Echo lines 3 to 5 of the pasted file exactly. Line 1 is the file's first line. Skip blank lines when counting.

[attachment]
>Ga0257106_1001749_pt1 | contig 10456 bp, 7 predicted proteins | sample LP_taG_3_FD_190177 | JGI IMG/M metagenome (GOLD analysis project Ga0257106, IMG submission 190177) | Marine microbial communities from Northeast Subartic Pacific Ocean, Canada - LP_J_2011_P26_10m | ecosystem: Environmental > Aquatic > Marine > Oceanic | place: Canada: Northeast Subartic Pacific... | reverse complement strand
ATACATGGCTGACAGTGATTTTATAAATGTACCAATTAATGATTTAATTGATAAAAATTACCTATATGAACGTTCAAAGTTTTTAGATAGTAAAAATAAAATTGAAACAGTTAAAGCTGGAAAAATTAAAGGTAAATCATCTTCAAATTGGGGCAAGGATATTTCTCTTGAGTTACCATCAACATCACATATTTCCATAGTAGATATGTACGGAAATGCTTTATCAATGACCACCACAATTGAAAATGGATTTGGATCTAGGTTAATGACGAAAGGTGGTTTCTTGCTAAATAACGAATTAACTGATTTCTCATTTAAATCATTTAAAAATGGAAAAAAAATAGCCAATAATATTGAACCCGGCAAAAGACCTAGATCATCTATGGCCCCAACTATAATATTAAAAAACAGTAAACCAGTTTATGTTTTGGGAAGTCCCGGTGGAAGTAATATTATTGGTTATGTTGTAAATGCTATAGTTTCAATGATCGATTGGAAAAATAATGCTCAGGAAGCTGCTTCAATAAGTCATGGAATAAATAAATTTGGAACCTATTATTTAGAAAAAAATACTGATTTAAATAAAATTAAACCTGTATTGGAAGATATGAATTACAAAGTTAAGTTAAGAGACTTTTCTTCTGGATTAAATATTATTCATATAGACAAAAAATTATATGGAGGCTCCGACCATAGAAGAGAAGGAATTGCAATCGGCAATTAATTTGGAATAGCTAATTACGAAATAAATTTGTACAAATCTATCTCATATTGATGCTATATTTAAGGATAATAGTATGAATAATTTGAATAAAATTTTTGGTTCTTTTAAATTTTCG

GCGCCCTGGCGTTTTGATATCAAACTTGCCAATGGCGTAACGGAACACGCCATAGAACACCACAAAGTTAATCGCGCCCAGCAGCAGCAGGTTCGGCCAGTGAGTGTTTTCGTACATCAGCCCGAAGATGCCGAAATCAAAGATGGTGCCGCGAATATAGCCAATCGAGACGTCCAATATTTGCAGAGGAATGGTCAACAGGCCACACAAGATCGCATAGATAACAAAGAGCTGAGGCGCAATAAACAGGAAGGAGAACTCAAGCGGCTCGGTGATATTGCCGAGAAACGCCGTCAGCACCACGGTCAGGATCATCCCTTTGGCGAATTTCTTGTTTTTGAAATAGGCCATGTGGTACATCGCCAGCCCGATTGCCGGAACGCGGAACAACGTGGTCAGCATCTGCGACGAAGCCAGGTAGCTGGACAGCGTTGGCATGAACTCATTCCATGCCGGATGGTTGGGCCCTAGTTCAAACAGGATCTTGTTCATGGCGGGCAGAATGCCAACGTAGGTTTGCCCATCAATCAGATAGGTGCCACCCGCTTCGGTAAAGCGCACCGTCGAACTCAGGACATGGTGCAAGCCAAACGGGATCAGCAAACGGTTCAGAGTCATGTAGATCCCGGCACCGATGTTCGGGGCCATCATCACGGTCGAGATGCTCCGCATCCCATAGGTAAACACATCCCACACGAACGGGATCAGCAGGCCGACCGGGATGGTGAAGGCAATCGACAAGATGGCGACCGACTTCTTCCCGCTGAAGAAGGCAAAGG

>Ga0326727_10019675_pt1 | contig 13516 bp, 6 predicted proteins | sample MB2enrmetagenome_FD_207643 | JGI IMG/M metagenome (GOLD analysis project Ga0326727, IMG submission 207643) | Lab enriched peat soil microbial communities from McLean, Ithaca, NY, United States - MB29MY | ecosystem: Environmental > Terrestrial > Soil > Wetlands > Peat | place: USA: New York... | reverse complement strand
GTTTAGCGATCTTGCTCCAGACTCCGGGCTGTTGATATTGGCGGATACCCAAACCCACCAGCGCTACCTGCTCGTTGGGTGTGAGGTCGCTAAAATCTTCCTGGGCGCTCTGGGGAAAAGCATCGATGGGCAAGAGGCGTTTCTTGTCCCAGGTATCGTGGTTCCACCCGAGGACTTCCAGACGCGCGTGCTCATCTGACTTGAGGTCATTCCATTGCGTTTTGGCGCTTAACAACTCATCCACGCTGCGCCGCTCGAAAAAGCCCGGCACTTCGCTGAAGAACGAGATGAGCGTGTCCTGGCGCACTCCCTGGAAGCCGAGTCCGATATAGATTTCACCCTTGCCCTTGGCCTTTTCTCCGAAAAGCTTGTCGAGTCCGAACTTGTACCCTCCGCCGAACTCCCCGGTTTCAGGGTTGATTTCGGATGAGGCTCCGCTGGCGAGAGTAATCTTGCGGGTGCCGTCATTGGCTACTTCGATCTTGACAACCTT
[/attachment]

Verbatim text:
GCGCCCTGGCGTTTTGATATCAAACTTGCCAATGGCGTAACGGAACACGCCATAGAACACCACAAAGTTAATCGCGCCCAGCAGCAGCAGGTTCGGCCAGTGAGTGTTTTCGTACATCAGCCCGAAGATGCCGAAATCAAAGATGGTGCCGCGAATATAGCCAATCGAGACGTCCAATATTTGCAGAGGAATGGTCAACAGGCCACACAAGATCGCATAGATAACAAAGAGCTGAGGCGCAATAAACAGGAAGGAGAACTCAAGCGGCTCGGTGATATTGCCGAGAAACGCCGTCAGCACCACGGTCAGGATCATCCCTTTGGCGAATTTCTTGTTTTTGAAATAGGCCATGTGGTACATCGCCAGCCCGATTGCCGGAACGCGGAACAACGTGGTCAGCATCTGCGACGAAGCCAGGTAGCTGGACAGCGTTGGCATGAACTCATTCCATGCCGGATGGTTGGGCCCTAGTTCAAACAGGATCTTGTTCATGGCGGGCAGAATGCCAACGTAGGTTTGCCCATCAATCAGATAGGTGCCACCCGCTTCGGTAAAGCGCACCGTCGAACTCAGGACATGGTGCAAGCCAAACGGGATCAGCAAACGGTTCAGAGTCATGTAGATCCCGGCACCGATGTTCGGGGCCATCATCACGGTCGAGATGCTCCGCATCCCATAGGTAAACACATCCCACACGAACGGGATCAGCAGGCCGACCGGGATGGTGAAGGCAATCGACAAGATGGCGACCGACTTCTTCCCGCTGAAGAAGGCAAAGG

>Ga0326727_10019675_pt1 | contig 13516 bp, 6 predicted proteins | sample MB2enrmetagenome_FD_207643 | JGI IMG/M metagenome (GOLD analysis project Ga0326727, IMG submission 207643) | Lab enriched peat soil microbial communities from McLean, Ithaca, NY, United States - MB29MY | ecosystem: Environmental > Terrestrial > Soil > Wetlands > Peat | place: USA: New York... | reverse complement strand
GTTTAGCGATCTTGCTCCAGACTCCGGGCTGTTGATATTGGCGGATACCCAAACCCACCAGCGCTACCTGCTCGTTGGGTGTGAGGTCGCTAAAATCTTCCTGGGCGCTCTGGGGAAAAGCATCGATGGGCAAGAGGCGTTTCTTGTCCCAGGTATCGTGGTTCCACCCGAGGACTTCCAGACGCGCGTGCTCATCTGACTTGAGGTCATTCCATTGCGTTTTGGCGCTTAACAACTCATCCACGCTGCGCCGCTCGAAAAAGCCCGGCACTTCGCTGAAGAACGAGATGAGCGTGTCCTGGCGCACTCCCTGGAAGCCGAGTCCGATATAGATTTCACCCTTGCCCTTGGCCTTTTCTCCGAAAAGCTTGTCGAGTCCGAACTTGTACCCTCCGCCGAACTCCCCGGTTTCAGGGTTGATTTCGGATGAGGCTCCGCTGGCGAGAGTAATCTTGCGGGTGCCGTCATTGGCTACTTCGATCTTGACAACCTT